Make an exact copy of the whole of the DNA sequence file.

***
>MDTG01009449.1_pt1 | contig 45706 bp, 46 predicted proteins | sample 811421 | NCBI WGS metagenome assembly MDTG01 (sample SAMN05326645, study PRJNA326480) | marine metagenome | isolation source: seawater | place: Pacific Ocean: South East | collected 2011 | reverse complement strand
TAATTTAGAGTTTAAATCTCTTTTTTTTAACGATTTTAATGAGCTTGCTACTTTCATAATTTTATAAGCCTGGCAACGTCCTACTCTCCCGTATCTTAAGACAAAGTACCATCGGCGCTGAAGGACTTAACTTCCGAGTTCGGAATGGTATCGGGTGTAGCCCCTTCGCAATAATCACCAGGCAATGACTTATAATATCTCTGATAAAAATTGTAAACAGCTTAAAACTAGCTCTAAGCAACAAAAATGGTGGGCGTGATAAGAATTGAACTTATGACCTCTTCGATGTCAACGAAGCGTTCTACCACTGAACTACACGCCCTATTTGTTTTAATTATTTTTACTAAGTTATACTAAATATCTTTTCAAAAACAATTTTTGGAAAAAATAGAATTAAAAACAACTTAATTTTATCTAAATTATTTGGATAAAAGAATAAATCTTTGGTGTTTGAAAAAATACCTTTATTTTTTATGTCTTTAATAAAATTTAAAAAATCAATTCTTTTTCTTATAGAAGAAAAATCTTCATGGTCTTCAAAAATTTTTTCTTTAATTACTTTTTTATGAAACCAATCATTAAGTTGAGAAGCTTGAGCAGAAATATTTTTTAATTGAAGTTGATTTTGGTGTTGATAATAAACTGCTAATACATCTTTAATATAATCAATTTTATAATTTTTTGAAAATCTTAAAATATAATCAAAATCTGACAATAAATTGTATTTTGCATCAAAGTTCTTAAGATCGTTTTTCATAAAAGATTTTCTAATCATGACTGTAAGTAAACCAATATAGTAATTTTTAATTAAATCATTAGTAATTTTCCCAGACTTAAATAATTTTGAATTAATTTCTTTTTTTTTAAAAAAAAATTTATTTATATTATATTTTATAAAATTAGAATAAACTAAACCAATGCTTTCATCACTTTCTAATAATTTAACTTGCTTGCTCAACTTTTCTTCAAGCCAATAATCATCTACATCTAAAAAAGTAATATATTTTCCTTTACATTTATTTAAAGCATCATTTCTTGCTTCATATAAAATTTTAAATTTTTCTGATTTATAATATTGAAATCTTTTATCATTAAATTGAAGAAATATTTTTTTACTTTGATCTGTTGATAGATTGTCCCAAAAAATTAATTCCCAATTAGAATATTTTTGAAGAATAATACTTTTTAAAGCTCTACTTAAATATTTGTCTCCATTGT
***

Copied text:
>MDTG01009449.1_pt1 | contig 45706 bp, 46 predicted proteins | sample 811421 | NCBI WGS metagenome assembly MDTG01 (sample SAMN05326645, study PRJNA326480) | marine metagenome | isolation source: seawater | place: Pacific Ocean: South East | collected 2011 | reverse complement strand
TAATTTAGAGTTTAAATCTCTTTTTTTTAACGATTTTAATGAGCTTGCTACTTTCATAATTTTATAAGCCTGGCAACGTCCTACTCTCCCGTATCTTAAGACAAAGTACCATCGGCGCTGAAGGACTTAACTTCCGAGTTCGGAATGGTATCGGGTGTAGCCCCTTCGCAATAATCACCAGGCAATGACTTATAATATCTCTGATAAAAATTGTAAACAGCTTAAAACTAGCTCTAAGCAACAAAAATGGTGGGCGTGATAAGAATTGAACTTATGACCTCTTCGATGTCAACGAAGCGTTCTACCACTGAACTACACGCCCTATTTGTTTTAATTATTTTTACTAAGTTATACTAAATATCTTTTCAAAAACAATTTTTGGAAAAAATAGAATTAAAAACAACTTAATTTTATCTAAATTATTTGGATAAAAGAATAAATCTTTGGTGTTTGAAAAAATACCTTTATTTTTTATGTCTTTAATAAAATTTAAAAAATCAATTCTTTTTCTTATAGAAGAAAAATCTTCATGGTCTTCAAAAATTTTTTCTTTAATTACTTTTTTATGAAACCAATCATTAAGTTGAGAAGCTTGAGCAGAAATATTTTTTAATTGAAGTTGATTTTGGTGTTGATAATAAACTGCTAATACATCTTTAATATAATCAATTTTATAATTTTTTGAAAATCTTAAAATATAATCAAAATCTGACAATAAATTGTATTTTGCATCAAAGTTCTTAAGATCGTTTTTCATAAAAGATTTTCTAATCATGACTGTAAGTAAACCAATATAGTAATTTTTAATTAAATCATTAGTAATTTTCCCAGACTTAAATAATTTTGAATTAATTTCTTTTTTTTTAAAAAAAAATTTATTTATATTATATTTTATAAAATTAGAATAAACTAAACCAATGCTTTCATCACTTTCTAATAATTTAACTTGCTTGCTCAACTTTTCTTCAAGCCAATAATCATCTACATCTAAAAAAGTAATATATTTTCCTTTACATTTATTTAAAGCATCATTTCTTGCTTCATATAAAATTTTAAATTTTTCTGATTTATAATATTGAAATCTTTTATCATTAAATTGAAGAAATATTTTTTTACTTTGATCTGTTGATAGATTGTCCCAAAAAATTAATTCCCAATTAGAATATTTTTGAAGAATAATACTTTTTAAAGCTCTACTTAAATATTTGTCTCCATTGT